Earth Day was first celebrated worldwide 45 years ago today. Now millions of people celebrate Earth Day around the world.
Last weekend, thousands convened In Washington D.C., and today hundreds will be on hand for the celebration in Atlanta.
Warnings about our changing climate began decades ago. We also know that the earth's population continues to grow-it will be 9 billion by 2050. Because of these two things, we must conserve our natural resources and that is what Earth Day is about.
Greenhouse gas emissions cause polluted air, which in turn increases illness from asthma and other lung diseases.
These gases are also causing our planet to warm. Ninety seven percent of all scientists say that the carbon pollution created from burning fossil fuels is the main cause of the planet warming.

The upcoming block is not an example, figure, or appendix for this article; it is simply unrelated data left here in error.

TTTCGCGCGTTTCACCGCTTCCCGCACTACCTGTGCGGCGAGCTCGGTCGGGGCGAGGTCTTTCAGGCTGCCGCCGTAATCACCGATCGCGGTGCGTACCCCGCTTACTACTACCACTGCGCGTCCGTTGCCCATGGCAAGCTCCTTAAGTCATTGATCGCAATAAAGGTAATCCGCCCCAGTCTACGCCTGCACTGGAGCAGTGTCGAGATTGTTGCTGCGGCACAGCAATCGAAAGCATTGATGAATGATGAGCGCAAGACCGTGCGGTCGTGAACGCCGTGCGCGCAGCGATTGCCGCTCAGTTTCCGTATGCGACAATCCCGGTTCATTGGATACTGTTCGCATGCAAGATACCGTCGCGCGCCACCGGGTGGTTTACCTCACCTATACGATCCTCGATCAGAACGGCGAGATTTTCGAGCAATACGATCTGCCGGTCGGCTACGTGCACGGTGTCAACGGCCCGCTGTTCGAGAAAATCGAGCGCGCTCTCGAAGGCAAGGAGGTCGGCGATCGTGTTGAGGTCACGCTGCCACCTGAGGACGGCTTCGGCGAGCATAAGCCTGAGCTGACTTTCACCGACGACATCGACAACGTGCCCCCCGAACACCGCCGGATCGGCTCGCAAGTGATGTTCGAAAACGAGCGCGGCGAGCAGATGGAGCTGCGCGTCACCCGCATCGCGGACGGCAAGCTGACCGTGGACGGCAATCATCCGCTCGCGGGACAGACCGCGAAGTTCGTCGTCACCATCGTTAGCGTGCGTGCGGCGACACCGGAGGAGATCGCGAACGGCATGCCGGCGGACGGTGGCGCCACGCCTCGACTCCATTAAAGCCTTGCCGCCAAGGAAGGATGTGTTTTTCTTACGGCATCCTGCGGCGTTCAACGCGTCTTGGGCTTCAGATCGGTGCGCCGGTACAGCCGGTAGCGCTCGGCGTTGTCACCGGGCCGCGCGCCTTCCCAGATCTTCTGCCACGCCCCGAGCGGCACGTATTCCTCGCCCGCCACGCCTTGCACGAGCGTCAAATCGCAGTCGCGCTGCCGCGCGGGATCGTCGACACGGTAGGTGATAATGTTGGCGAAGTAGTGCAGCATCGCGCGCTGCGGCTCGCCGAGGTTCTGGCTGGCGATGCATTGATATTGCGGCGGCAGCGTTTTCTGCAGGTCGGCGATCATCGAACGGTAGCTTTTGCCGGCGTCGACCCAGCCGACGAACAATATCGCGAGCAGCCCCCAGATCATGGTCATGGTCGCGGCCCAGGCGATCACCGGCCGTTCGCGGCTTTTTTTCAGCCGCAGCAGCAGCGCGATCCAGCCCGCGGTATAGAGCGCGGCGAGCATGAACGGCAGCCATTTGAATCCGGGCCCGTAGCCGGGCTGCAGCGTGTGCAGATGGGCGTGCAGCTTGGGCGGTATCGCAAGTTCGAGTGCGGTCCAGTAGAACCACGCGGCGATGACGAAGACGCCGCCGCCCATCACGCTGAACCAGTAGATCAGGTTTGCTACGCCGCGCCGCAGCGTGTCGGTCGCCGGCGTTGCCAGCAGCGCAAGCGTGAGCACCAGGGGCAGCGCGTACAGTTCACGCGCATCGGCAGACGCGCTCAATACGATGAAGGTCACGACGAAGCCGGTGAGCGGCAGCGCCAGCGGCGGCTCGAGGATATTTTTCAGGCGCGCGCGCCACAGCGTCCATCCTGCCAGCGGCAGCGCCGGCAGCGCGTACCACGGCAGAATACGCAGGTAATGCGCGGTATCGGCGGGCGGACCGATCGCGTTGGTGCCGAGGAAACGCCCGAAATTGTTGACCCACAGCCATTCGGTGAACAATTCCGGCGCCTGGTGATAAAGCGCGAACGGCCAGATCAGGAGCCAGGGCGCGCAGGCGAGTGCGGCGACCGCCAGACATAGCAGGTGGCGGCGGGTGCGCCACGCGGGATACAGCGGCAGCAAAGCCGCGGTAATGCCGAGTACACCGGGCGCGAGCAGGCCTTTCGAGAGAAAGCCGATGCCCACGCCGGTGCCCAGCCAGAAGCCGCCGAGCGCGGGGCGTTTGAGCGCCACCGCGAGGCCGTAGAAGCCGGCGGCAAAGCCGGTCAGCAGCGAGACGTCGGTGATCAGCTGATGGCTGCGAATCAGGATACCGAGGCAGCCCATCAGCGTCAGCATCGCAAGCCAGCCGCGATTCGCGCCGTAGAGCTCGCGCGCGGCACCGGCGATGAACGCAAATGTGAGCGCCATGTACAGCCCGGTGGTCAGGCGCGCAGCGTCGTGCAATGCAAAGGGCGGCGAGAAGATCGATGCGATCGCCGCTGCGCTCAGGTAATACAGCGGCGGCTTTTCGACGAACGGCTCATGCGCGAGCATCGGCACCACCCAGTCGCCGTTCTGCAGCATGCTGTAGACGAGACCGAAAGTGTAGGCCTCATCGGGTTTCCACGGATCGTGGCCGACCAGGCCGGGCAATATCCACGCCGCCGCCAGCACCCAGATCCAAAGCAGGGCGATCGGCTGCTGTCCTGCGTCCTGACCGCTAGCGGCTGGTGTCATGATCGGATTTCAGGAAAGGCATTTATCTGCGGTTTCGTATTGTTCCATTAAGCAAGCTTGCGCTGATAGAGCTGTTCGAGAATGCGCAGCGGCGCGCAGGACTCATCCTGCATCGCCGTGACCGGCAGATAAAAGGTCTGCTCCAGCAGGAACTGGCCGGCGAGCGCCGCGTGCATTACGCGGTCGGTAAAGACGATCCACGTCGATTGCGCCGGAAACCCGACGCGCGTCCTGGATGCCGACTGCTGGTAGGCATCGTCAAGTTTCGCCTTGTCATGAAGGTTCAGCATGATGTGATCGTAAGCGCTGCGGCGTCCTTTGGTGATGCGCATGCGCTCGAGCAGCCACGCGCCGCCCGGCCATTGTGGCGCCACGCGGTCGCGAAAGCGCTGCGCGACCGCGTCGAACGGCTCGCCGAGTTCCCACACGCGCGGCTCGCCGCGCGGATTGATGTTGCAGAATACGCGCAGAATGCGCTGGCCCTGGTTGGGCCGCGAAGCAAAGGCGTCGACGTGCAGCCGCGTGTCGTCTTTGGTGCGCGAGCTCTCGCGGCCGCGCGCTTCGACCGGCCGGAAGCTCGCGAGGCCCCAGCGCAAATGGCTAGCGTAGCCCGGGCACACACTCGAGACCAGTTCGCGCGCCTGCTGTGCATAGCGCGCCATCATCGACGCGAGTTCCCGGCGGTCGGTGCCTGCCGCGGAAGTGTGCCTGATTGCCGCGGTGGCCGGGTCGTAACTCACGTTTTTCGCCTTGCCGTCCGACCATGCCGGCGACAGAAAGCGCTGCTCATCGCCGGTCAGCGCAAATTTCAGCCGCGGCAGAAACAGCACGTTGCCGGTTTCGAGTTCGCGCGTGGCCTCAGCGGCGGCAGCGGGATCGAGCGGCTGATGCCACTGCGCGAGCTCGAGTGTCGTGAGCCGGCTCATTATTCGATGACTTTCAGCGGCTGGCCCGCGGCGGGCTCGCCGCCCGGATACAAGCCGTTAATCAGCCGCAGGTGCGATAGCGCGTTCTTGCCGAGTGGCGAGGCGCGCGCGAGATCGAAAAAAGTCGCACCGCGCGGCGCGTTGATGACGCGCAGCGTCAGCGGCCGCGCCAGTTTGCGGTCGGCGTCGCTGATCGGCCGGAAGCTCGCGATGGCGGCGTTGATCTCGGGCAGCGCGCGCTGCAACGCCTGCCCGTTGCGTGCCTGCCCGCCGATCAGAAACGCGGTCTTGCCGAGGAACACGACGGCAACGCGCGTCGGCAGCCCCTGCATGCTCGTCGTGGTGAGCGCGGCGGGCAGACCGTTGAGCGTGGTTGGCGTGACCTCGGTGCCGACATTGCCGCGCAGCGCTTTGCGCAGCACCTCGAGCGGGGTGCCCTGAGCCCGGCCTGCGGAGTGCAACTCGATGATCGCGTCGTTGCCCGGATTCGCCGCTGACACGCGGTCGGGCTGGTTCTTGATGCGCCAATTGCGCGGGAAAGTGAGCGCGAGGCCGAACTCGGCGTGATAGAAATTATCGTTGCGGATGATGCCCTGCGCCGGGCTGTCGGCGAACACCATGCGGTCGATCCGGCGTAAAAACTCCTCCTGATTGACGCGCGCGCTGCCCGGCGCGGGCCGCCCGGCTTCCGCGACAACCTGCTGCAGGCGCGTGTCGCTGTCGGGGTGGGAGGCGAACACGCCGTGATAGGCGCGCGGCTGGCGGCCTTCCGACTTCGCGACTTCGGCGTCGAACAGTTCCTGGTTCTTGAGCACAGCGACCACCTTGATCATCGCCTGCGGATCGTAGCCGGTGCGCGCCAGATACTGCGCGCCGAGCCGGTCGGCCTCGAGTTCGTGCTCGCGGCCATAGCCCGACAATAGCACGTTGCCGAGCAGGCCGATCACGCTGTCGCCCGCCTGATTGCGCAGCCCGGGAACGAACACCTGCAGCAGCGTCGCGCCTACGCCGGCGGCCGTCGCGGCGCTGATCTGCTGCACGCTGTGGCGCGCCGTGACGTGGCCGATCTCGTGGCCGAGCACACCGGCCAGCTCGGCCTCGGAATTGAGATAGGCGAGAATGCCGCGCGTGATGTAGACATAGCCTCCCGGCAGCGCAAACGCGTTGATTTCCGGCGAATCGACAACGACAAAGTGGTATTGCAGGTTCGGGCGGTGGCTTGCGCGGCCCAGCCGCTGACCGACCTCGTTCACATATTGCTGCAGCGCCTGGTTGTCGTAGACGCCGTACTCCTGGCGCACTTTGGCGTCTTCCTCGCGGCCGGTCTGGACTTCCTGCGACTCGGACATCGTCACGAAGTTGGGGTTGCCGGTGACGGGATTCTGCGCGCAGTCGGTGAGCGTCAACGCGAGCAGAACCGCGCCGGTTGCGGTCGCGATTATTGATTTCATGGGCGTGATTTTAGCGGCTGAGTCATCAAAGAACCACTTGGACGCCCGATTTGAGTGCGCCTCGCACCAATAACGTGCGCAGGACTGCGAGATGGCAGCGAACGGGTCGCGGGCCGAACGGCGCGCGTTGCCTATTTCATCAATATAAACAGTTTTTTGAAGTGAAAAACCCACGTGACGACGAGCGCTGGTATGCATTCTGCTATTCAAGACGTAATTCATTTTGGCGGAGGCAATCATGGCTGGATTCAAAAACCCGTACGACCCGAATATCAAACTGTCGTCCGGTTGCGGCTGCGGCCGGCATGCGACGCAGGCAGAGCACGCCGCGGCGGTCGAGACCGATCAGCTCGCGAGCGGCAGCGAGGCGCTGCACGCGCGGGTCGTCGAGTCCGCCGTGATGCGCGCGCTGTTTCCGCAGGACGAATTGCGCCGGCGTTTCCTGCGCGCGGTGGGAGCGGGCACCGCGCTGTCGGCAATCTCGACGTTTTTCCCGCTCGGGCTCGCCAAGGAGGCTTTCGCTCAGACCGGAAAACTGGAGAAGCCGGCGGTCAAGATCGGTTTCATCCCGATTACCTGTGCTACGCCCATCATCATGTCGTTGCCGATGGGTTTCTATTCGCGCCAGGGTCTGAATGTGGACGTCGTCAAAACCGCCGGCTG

Scientists warn us that climate change could accelerate beyond our control, threatening our survival and everything we love.
It is up to us to keep global temperature rise under the dangerous level of 2 degrees Celsius by phasing out carbon pollution to zero.
To do this we must forge realistic global, national and local agreements to make the shift to clean energy by 2050.
Many people, both private organizations and governments, are working around the world to do this. And we are slowly seeing a difference.
Solar and wind power are taking hold and people are beginning to see that we can transition to renewable energy and still keep our economies strong and growing.
Nearly half of all greenhouse gas emissions in the United States are generated from the energy we use to power our homes and cars.
So, in Georgia this year, we took a step forward to decrease those emissions.
Our general assembly passed a law allowing individuals to lease solar panels and install them at their homes.
Previously this was too expensive for individuals to do, although many businesses had done so. So now you can afford to put solar panels on your home.
Check into that and other ways to conserve at www.EarthDay.org.